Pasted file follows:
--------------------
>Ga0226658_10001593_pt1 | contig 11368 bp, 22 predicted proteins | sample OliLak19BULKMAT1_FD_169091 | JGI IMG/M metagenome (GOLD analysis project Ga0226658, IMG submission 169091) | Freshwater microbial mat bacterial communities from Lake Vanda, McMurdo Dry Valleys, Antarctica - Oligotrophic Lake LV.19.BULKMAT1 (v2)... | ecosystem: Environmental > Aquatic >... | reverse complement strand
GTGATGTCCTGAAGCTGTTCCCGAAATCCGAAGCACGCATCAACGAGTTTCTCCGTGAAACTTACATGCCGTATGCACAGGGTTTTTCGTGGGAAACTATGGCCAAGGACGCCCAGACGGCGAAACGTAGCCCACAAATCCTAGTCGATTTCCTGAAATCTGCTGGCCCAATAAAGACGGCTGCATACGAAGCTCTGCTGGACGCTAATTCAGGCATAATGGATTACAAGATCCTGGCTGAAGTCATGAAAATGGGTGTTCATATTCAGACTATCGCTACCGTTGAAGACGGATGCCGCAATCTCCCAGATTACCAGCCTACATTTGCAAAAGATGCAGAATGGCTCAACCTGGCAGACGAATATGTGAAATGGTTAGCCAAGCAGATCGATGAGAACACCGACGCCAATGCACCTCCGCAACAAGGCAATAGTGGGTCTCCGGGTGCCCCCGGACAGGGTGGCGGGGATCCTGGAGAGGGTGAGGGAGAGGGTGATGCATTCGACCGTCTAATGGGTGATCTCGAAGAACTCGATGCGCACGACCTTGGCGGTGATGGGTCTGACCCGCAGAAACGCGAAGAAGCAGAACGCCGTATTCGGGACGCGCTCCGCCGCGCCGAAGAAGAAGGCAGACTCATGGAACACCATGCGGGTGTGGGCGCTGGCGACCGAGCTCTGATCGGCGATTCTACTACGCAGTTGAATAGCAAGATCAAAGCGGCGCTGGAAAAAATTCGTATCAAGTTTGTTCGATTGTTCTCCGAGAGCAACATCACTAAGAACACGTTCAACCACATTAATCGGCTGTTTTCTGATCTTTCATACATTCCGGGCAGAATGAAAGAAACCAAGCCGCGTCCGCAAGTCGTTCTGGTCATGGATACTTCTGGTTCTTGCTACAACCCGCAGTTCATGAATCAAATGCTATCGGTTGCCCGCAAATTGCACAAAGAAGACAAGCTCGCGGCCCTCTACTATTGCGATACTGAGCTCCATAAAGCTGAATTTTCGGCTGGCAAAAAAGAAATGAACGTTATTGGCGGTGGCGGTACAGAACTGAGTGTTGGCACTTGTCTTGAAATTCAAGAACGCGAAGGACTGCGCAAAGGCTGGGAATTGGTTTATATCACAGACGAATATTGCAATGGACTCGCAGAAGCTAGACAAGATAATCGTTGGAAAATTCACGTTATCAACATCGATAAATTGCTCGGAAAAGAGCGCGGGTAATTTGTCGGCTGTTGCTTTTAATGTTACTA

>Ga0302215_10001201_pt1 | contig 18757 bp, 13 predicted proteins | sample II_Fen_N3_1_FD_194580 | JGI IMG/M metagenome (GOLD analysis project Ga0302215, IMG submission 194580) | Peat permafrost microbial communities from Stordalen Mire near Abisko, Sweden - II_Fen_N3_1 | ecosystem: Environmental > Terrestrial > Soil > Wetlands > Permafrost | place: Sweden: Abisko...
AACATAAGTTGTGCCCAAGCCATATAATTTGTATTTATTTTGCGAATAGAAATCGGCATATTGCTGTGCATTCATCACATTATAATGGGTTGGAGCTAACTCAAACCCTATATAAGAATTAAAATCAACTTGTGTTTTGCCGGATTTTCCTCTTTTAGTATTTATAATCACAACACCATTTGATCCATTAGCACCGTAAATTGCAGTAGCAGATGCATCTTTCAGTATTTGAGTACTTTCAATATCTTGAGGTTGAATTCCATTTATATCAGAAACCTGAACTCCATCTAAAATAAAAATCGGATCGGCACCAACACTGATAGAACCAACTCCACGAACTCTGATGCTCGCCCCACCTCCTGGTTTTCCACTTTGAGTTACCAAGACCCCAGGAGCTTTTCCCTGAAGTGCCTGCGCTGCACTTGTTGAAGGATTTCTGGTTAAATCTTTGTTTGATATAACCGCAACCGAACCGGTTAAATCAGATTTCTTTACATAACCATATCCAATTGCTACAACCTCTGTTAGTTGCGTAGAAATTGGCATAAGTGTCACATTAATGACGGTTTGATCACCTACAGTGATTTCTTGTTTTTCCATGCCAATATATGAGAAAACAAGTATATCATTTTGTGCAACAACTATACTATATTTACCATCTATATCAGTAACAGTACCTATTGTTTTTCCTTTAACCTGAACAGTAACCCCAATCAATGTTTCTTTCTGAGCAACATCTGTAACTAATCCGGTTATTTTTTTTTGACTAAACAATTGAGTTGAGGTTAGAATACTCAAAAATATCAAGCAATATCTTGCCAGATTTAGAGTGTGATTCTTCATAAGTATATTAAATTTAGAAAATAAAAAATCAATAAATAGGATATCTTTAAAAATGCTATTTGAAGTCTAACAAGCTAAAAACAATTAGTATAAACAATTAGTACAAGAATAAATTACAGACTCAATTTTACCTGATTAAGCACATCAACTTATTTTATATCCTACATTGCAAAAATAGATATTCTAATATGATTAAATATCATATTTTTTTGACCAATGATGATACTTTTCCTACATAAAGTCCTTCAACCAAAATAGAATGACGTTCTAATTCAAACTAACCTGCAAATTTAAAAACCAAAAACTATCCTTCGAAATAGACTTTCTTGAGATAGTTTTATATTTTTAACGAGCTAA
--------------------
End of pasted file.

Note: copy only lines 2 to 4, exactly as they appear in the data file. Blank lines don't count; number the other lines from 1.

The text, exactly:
GTGATGTCCTGAAGCTGTTCCCGAAATCCGAAGCACGCATCAACGAGTTTCTCCGTGAAACTTACATGCCGTATGCACAGGGTTTTTCGTGGGAAACTATGGCCAAGGACGCCCAGACGGCGAAACGTAGCCCACAAATCCTAGTCGATTTCCTGAAATCTGCTGGCCCAATAAAGACGGCTGCATACGAAGCTCTGCTGGACGCTAATTCAGGCATAATGGATTACAAGATCCTGGCTGAAGTCATGAAAATGGGTGTTCATATTCAGACTATCGCTACCGTTGAAGACGGATGCCGCAATCTCCCAGATTACCAGCCTACATTTGCAAAAGATGCAGAATGGCTCAACCTGGCAGACGAATATGTGAAATGGTTAGCCAAGCAGATCGATGAGAACACCGACGCCAATGCACCTCCGCAACAAGGCAATAGTGGGTCTCCGGGTGCCCCCGGACAGGGTGGCGGGGATCCTGGAGAGGGTGAGGGAGAGGGTGATGCATTCGACCGTCTAATGGGTGATCTCGAAGAACTCGATGCGCACGACCTTGGCGGTGATGGGTCTGACCCGCAGAAACGCGAAGAAGCAGAACGCCGTATTCGGGACGCGCTCCGCCGCGCCGAAGAAGAAGGCAGACTCATGGAACACCATGCGGGTGTGGGCGCTGGCGACCGAGCTCTGATCGGCGATTCTACTACGCAGTTGAATAGCAAGATCAAAGCGGCGCTGGAAAAAATTCGTATCAAGTTTGTTCGATTGTTCTCCGAGAGCAACATCACTAAGAACACGTTCAACCACATTAATCGGCTGTTTTCTGATCTTTCATACATTCCGGGCAGAATGAAAGAAACCAAGCCGCGTCCGCAAGTCGTTCTGGTCATGGATACTTCTGGTTCTTGCTACAACCCGCAGTTCATGAATCAAATGCTATCGGTTGCCCGCAAATTGCACAAAGAAGACAAGCTCGCGGCCCTCTACTATTGCGATACTGAGCTCCATAAAGCTGAATTTTCGGCTGGCAAAAAAGAAATGAACGTTATTGGCGGTGGCGGTACAGAACTGAGTGTTGGCACTTGTCTTGAAATTCAAGAACGCGAAGGACTGCGCAAAGGCTGGGAATTGGTTTATATCACAGACGAATATTGCAATGGACTCGCAGAAGCTAGACAAGATAATCGTTGGAAAATTCACGTTATCAACATCGATAAATTGCTCGGAAAAGAGCGCGGGTAATTTGTCGGCTGTTGCTTTTAATGTTACTA

>Ga0302215_10001201_pt1 | contig 18757 bp, 13 predicted proteins | sample II_Fen_N3_1_FD_194580 | JGI IMG/M metagenome (GOLD analysis project Ga0302215, IMG submission 194580) | Peat permafrost microbial communities from Stordalen Mire near Abisko, Sweden - II_Fen_N3_1 | ecosystem: Environmental > Terrestrial > Soil > Wetlands > Permafrost | place: Sweden: Abisko...
AACATAAGTTGTGCCCAAGCCATATAATTTGTATTTATTTTGCGAATAGAAATCGGCATATTGCTGTGCATTCATCACATTATAATGGGTTGGAGCTAACTCAAACCCTATATAAGAATTAAAATCAACTTGTGTTTTGCCGGATTTTCCTCTTTTAGTATTTATAATCACAACACCATTTGATCCATTAGCACCGTAAATTGCAGTAGCAGATGCATCTTTCAGTATTTGAGTACTTTCAATATCTTGAGGTTGAATTCCATTTATATCAGAAACCTGAACTCCATCTAAAATAAAAATCGGATCGGCACCAACACTGATAGAACCAACTCCACGAACTCTGATGCTCGCCCCACCTCCTGGTTTTCCACTTTGAGTTACCAAGACCCCAGGAGCTTTTCCCTGAAGTGCCTGCGCTGCACTTGTTGAAGGATTTCTGGTTAAATCTTTGTTTGATATAACCGCAACCGAACCGGTTAAATCAGATTTCTTTACATAACCATATCCAATTGCTACAACCTCTGTTAGTTGCGTAGAAATTGGCATAAGTGTCACATTAATGACGGTTTGATCACCTACAGTGATTTCTTGTTTTTCCATGCCAATATATGAGAAAACAAGTATATCATTTTGTGCAACAACTATACTATATTTACCATCTATATCAGTAACAGTACCTATTGTTTTTCCTTTAACCTGAACAGTAACCCCAATCAATGTTTCTTTCTGAGCAACATCTGTAACTAATCCGGTTATTTTTTTTTGACTAAACAATTGAGTTGAGGTTAGAATACTCAAAAATATCAAGCAATATCTTGCCAGATTTAGAGTGTGATTCTTCATAAGTATATTAAATTTAGAAAATAAAAAATCAATAAATAGGATATCTTTAAAAATGCTATTTGAAGTCTAACAAGCTAAAAACAATTAGTATAAACAATTAGTACAAGAATAAATTACAGACTCAATTTTACCTGATTAAGCACATCAACTTATTTTATATCCTACATTGCAAAAATAGATATTCTAATATGATTAAATATCATATTTTTTTGACCAATGATGATACTTTTCCTACATAAAGTCCTTCAACCAAAATAGAATGACGTTCTAATTCAAACTAACCTGCAAATTTAAAAACCAAAAACTATCCTTCGAAATAGACTTTCTTGAGATAGTTTTATATTTTTAACGAGCTAA